For now, your local housing market boom is probably going to be left to its own devices -- meaning that while first time home buyers may end up paying more, they will also have an easier time financing it.

And they'll have an easier time ending up underwater whenever this boom reverses...

iehi-feed-65607 Fri, 30 Jul 2021 14:54:40 GMT Pandemic Housing Boom Is Over! iehi-feed-65606 Sat, 17 Jul 2021 16:11:21 GMT Going back to the office or permanent remote: the future of WFH iehi-feed-65604 Sat, 03 Jul 2021 19:12:30 GMT Even Where Pandemic Jobless Benefits Were Cut, Jobs Are Still Hard to Fill In recent decades, a declining share of the country's income and its productivity gains has gone to workers. And for adults without a four-year college degree, the options are especially bleak. From 1974 to 2018, for example, real wages for men with only a high school diploma declined by 7 percent. For those without that diploma, wages fell by 18 percent.

For most of the last 40 years, less than full employment has tended to give employers the advantage. As it becomes harder to find qualified candidates, though, employers are often slow to adjust expectations.

Among job seekers interviewed at job fairs and employment agencies in the St. Louis area the week after the benefit cutoff, higher pay and better conditions were cited as their primary motivations. Of 40 people interviewed, only one -- a longtime manager who had recently been laid off -- had been receiving unemployment benefits. (The maximum weekly benefit in Missouri is $320.)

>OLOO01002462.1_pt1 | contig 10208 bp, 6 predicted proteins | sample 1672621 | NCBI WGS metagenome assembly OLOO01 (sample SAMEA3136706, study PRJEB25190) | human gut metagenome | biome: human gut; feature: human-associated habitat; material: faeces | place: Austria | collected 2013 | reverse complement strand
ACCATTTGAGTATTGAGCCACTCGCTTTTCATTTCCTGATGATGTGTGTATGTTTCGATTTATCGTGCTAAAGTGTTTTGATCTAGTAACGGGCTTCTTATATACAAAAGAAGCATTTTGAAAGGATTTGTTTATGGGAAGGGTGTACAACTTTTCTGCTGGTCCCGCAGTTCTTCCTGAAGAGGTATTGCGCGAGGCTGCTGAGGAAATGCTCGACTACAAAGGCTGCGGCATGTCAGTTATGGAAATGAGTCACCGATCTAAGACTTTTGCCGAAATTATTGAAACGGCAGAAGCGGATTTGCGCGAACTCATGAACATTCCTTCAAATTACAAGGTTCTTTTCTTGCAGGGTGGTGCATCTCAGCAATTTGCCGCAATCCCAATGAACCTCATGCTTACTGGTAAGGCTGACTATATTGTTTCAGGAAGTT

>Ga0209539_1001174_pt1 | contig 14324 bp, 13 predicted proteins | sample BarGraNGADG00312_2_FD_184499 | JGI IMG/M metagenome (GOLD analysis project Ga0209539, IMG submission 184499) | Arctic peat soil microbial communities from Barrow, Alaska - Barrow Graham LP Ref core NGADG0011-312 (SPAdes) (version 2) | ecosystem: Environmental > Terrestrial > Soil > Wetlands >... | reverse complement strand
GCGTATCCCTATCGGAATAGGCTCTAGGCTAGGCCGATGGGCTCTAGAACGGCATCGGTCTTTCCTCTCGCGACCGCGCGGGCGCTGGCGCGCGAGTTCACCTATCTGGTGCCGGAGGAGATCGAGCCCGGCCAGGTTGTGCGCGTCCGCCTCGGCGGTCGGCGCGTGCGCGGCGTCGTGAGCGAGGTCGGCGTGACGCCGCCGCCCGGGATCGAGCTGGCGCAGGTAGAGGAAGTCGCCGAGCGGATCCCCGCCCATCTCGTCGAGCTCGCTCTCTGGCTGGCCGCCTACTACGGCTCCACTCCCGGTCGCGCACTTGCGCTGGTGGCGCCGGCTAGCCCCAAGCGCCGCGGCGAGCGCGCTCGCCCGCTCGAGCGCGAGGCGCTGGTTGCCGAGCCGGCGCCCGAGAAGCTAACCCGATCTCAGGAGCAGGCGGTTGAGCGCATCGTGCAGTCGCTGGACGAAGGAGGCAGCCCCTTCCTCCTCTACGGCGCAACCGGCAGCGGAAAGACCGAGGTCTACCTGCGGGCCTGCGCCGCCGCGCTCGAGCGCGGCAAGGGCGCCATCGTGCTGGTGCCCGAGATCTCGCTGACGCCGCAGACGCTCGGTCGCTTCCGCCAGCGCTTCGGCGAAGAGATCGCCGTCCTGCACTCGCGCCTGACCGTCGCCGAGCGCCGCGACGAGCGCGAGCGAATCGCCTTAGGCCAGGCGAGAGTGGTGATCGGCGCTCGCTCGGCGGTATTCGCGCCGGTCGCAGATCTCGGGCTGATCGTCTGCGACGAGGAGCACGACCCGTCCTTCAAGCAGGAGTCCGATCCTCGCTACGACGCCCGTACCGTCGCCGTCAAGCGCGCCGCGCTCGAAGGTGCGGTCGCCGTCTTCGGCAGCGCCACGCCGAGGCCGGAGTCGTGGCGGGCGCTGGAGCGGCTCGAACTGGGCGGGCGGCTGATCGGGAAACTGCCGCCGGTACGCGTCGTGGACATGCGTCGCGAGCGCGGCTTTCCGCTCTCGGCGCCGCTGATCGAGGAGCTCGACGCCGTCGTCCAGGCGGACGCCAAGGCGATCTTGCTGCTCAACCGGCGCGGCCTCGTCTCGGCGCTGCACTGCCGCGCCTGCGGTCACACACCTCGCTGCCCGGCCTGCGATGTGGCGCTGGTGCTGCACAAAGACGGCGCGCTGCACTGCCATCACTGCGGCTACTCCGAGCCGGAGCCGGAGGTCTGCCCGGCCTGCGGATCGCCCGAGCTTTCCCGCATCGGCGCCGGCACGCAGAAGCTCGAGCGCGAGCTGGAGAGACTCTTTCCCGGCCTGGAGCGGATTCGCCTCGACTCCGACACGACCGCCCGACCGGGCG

In St. Louis, the Element Hotel held a job fair to hire servers, bartenders and front-desk receptionists. Housekeepers were especially in demand. Janessa Corpuz, the general manager, had come in on a Sunday with her teenage daughter to do laundry because of the shortage.

The hotel, which is on a major bus line, raised its starting wage to $13.50 an hour, the second increase in two months. It also offers benefits and a $50-a-month transportation allowance. The number of applicants shot up -- to 40 from a handful the previous month -- after the second wage increase.


Justin Johnson, too, already had a job when he showed up at an Express Employment Professionals office. He was working at a pet feed company, earning $14 an hour to shovel piles of mud or oats. But that week temperatures topped 90 degrees every day and were heading past 100.

"The supervisor pushed people too hard," Mr. Johnson said. He had to bring his own water, and if it was a slow day, he got sent home early, without pay for the lost hours.

He accepted an offer to begin work the next day at a bottle packaging plant, earning $16.50.

Amy Barber Terschluse, the owner of three Express franchises in St. Louis, handles mostly manufacturing, distribution and administrative jobs. Wages, hours and a short commute are what matter most to job seekers, she said, and few would work for less than $14 an hour.


In St. Louis, a single person needs to earn $14 an hour to cover basic expenses at a minimum standard, according to M.I.T.'s living-wage calculator. Add a child, and the needed wage rises just above $30. Two adults working with two children would each have to earn roughly $21 an hour.